Friday, December 15 2017


VN examines rice cultivation

Update: August, 31/2013 - 09:37

Professor Bui Chi Buu talks to Nong thon Ngay nay (Countryside Today) newspaper about the abundant varieties of high quality rice produced in Viet Nam.

Some people say that at present there are more than 100 different varieties of rice being planted in the Cuu Long (Mekong) Delta. Is this true?

Yes, it's true. But it does not mean that the market for different varieties is out of control. If we talk about the good varieties, I would say there are only a few, including the IR 50404, Jasmine 85, OM 4900, OM 6976 and OM 2000 varieties.

Meanwhile the other varieties help to stabilise the genetically diverse rice. To obtain the current group of rice varieties we have now, the genetically engineered or modifiedrice varieties had to undergone a long period of development which can be divided into three stages.

The first stage started in the early 1980s, as due to the rapid population growth following the end of the war, Viet Nam had to import large quantities of rice. The Cuu Long (Mekong) Delta was then forced to start an agricultural revolution to increase the rice yield to feed the growing population.

At that time the Cuu Long (Mekong) Delta Rice Institute started to cross breeding several varieties of rice to produce a new rice variety OM 80. But four to five years later, OM 80 became a target for many insects, we then developed a new variety - OM 576 which was able to resist these pests.

Rice farmers at that time were fairly happy however the quality of the new rice was not good to eat as it is not soft enough but is suitable for making noodles or vermicelli.

Then in the early 1990s, Viet Nam started to export rice. Of course, in order to export, the rice must be of high quality and the grain must be long and clear. The Cuu Long (Mekong) Delta Rice Institute once again began to research cross breeding two new varieties - 2031 and OM 1706.

With the demand for fast growing rice from farmers in the region, the rice institute once again started to develop a new variety which could help shorten a rice crop down to less than 100 days.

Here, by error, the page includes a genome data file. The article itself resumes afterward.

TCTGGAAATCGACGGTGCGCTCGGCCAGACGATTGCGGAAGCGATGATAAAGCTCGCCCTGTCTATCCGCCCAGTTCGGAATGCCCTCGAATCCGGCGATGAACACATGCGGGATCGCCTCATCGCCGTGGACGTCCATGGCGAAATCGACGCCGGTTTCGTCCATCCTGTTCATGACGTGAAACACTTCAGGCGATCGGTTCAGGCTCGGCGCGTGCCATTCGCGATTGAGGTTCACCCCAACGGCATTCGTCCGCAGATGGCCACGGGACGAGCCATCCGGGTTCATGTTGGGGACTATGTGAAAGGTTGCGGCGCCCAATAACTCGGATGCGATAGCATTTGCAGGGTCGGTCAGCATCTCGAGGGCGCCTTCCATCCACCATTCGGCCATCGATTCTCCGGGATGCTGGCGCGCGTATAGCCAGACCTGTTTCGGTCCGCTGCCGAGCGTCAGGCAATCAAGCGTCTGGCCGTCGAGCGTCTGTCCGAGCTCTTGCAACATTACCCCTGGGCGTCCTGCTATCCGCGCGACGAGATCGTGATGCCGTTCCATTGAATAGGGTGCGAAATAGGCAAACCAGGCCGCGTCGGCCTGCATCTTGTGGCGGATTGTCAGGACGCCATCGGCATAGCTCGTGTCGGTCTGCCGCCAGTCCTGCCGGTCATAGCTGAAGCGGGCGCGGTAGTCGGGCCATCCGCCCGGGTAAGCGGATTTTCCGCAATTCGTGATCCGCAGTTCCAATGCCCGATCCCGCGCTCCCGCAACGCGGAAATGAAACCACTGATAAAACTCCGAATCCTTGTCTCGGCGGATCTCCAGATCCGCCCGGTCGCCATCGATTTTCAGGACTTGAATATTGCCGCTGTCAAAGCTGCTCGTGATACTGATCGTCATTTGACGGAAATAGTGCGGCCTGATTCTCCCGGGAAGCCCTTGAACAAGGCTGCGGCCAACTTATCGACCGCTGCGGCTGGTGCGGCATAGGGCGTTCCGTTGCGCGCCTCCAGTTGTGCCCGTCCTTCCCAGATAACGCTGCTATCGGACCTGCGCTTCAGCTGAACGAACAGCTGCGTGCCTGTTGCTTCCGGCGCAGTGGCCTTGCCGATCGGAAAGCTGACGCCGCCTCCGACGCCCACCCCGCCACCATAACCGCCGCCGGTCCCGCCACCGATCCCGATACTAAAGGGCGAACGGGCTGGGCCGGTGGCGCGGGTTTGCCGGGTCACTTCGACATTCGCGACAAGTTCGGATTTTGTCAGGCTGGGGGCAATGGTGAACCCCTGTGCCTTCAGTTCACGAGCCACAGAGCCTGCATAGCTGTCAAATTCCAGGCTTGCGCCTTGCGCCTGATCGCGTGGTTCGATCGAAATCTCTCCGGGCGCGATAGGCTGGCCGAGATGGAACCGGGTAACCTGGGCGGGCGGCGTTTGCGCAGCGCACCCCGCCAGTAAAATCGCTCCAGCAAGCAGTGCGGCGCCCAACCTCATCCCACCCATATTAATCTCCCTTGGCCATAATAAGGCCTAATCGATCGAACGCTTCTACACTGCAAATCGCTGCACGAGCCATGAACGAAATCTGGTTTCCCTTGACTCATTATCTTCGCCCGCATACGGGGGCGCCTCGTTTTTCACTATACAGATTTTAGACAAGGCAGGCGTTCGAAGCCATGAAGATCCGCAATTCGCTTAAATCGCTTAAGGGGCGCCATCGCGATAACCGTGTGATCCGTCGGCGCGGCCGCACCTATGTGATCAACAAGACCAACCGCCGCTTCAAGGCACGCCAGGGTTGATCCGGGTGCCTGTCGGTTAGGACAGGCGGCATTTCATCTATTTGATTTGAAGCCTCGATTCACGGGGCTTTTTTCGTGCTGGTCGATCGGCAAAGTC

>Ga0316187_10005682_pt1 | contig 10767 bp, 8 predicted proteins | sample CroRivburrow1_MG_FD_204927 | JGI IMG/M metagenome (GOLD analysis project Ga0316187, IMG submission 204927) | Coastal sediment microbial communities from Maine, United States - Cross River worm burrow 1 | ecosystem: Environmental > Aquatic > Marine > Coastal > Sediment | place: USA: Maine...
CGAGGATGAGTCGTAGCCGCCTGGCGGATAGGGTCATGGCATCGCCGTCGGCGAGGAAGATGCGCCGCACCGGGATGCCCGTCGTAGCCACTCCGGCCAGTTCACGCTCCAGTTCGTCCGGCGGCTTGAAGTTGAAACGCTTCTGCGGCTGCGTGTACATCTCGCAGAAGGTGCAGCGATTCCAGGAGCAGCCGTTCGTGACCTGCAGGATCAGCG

And finally we successfully produced the short term rice varieties OM 4900, OM 6162, OM 6161 and OM 7347.

As a result, Viet Nam became a major global rice exporter.

Could you please elaborate further about how Viet Nam became a leading rice exporter after having to import rice for a number of years.

If we look at rice production in the Cuu Long (Mekong) Delta from 1975 until early 2000, we can see the yield surging year by year. In the late 1970s, the yield was almost 4 million tonnes. Then in early 2000, it jumped to 19 million tonnes and now it is roughly 24 million tonnes. This remarkable success is mainly due to the new high quality rice varieties.

Why are 15-20 new rice breeds certified and put into production in the region each year?

As I have mentioned above, in the Cuu Long (Mekong) Delta there are only a few major rice varieties which account for most of the acreage.

You know, in every field, one rice breed can't be planted on more than 20 per cent of the fields acreage. This is a way of protecting the crop from pests and other diseases.

This is a good lesson that farmers have incorporated in their production. For example, in 1978-79, 80 per cent of the acreage in the region was planted with Than nong 732 and IR, which were imported from the International Rice Research Institute (IRRI). However it was seriously damaged by pests, and as a result, farmers suffered huge losses in that crop.

Quite a few people say that we now have many high quality breeds of rice. However, their life cycles are short as they quickly degrade. Is that right?

In my opinion, if an enterprise wants to have high quality rice to export, it should place an order with a rice research institute for the high quality seeds. This is a very important element to ensuring high quality rice crops.

Referring to your question about the rapid degradation of the new rice varieties, I can say the problem lies with the companies that produce the seed, not the varieties.

In 2004, we had the Law on Rice Seeds and six years earlier, in 1998, we had the Ordinance on Plant Seedlings.

Under these two pieces of legislation, scientists were directed to produce super rice seeds and pure rice seeds.

On certified rice breeds, I would say that these breeds are produced by companies and then sold to farmers. So if we want to have a good rice export strategy, enterprises must pay more attention to rice production, starting from the seeds to cultivation and then harvesting. — VNS

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